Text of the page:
Rifle water restrictions in place until further notice
A mandatory prohibition on outdoor use for Rifle municipal water customers will remain in place until the city finds a permanent solution to problems with the raw water delivery system.
Crews and city staff were still trying to reach that permanent solution Wednesday.
“We will be on mandatory outdoor water use restrictions on an ongoing basis until there is a permanent solution discovered, which is actively underway,” Rifle City Manager Matt Sturgeon said.
There was no time frame for when a solution could be reached and when the water restrictions could be lifted. However, there was at least one positive development Wednesday afternoon.
After repairing a break in the city’s raw water line last week, water staff detected issues with some of the valves on the three pumps that push Colorado River water through the raw water line to the Graham Mesa water treatment plant.
The city received the replacement valves Tuesday but could not safely start the replacement process without shutting off a temporary mobile water pump brought in to compensate for the issues with the city’s pumps.
Taking the mobile pump off-line without a secondary source of water was not an option, Sturgeon said. Fortunately, he added, there was an old storage pond with a nearby pipeline just west of the current pump station in need of repairs.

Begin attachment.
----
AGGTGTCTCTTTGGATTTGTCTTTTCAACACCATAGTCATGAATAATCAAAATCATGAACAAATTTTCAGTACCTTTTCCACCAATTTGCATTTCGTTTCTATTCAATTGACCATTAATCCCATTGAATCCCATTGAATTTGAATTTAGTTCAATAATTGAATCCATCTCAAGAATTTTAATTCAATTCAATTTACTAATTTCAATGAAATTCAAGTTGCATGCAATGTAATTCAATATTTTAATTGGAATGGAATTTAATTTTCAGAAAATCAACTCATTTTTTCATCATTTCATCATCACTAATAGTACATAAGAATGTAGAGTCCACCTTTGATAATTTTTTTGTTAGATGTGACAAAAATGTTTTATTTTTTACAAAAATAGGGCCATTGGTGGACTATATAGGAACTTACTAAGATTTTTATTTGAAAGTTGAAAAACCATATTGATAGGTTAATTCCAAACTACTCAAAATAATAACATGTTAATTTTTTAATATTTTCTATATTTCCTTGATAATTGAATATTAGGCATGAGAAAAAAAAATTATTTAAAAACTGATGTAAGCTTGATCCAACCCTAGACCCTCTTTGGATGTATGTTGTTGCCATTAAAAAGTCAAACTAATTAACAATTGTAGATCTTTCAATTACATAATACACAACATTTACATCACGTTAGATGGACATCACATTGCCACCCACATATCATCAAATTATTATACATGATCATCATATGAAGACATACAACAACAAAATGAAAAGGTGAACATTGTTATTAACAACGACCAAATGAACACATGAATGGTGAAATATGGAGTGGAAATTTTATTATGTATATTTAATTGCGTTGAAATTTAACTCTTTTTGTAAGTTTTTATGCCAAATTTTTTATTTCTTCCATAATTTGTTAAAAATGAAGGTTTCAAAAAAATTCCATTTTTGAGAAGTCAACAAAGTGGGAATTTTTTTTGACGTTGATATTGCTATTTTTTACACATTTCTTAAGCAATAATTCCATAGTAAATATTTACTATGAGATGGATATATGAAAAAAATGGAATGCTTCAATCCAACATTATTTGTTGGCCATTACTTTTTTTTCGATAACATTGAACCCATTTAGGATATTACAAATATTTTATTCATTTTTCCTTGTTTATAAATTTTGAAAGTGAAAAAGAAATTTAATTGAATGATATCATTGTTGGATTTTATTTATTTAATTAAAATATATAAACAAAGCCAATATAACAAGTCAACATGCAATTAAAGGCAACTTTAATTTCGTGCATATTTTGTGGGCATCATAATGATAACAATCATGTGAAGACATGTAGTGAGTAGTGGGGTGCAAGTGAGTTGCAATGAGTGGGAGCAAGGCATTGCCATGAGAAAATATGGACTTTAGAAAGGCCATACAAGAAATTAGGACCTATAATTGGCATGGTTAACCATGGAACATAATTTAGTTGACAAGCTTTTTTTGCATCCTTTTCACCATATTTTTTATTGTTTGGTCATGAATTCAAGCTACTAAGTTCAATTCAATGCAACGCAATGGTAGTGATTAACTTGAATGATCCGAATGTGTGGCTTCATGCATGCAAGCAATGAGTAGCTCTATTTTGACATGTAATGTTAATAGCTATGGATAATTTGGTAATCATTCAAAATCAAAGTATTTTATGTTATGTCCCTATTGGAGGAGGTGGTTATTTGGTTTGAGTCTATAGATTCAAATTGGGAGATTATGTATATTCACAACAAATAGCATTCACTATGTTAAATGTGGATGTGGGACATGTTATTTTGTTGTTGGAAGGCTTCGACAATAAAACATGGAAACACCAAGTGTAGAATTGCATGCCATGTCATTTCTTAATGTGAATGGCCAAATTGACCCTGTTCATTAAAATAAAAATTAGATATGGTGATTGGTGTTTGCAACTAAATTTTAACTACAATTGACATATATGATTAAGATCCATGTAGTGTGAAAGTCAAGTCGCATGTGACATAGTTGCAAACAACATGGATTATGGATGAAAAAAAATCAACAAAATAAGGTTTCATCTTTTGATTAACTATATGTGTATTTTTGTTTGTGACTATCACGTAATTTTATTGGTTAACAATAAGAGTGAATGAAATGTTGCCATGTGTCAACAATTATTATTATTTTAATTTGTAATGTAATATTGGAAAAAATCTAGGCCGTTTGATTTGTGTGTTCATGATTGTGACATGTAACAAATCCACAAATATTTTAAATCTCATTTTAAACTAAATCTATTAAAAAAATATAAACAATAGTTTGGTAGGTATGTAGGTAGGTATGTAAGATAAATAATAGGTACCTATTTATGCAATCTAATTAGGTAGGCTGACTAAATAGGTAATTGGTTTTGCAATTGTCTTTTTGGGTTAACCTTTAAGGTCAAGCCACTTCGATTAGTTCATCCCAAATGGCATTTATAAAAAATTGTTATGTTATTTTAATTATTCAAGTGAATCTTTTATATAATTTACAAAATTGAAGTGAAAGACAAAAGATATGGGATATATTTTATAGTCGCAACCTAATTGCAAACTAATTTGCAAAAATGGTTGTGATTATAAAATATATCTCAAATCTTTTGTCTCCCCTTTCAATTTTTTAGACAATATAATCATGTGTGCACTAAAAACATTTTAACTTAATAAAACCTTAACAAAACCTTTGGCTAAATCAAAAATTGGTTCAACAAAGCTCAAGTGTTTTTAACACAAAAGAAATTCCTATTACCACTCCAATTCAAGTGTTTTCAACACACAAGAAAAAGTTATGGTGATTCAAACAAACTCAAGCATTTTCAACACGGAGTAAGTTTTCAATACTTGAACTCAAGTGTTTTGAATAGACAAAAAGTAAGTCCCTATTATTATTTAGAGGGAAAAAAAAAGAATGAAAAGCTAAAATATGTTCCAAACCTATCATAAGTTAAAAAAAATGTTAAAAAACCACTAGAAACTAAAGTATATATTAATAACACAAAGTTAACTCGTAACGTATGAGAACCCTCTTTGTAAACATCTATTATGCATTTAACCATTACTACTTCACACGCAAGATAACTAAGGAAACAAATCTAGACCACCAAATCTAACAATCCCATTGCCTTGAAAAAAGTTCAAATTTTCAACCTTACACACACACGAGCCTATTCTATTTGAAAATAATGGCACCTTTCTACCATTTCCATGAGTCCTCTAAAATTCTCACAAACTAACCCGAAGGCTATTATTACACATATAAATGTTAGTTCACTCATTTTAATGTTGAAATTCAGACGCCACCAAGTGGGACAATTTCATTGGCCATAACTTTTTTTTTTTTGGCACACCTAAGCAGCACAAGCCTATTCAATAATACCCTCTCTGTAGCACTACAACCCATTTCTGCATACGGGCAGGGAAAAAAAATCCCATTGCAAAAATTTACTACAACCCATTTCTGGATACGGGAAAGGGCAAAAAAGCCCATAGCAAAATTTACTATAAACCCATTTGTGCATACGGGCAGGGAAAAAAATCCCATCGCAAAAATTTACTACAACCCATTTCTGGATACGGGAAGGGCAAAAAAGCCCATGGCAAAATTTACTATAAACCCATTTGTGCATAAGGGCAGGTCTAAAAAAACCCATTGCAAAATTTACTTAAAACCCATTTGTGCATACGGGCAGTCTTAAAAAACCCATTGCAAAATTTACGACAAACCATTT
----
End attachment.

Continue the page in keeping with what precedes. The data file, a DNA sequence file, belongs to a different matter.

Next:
A second mobile pump was brought in and started pumping water from the secondary location to the water treatment plant. Prior to that point it was uncertain whether the city would be able to pump from the secondary location.
The city is monitoring the situation overnight to gauge the reliability of the new water source. If all goes well, crews could start replacing the valves Thursday, according to Sturgeon.
While the news was a positive development, Sturgeon said the water restrictions will remain in place until further notice.
“It’s a very real emergency condition but we’ve been able to maintain water delivery so that we can deal with sanitation and fire protection issues and allow businesses to operate and allow people to live in their homes comfortably. We just can’t allow outdoor water use,” Sturgeon said, adding that outdoor use amounts to approximately 60 percent of water consumption in the summer months. “And we can’t meet that demand.”
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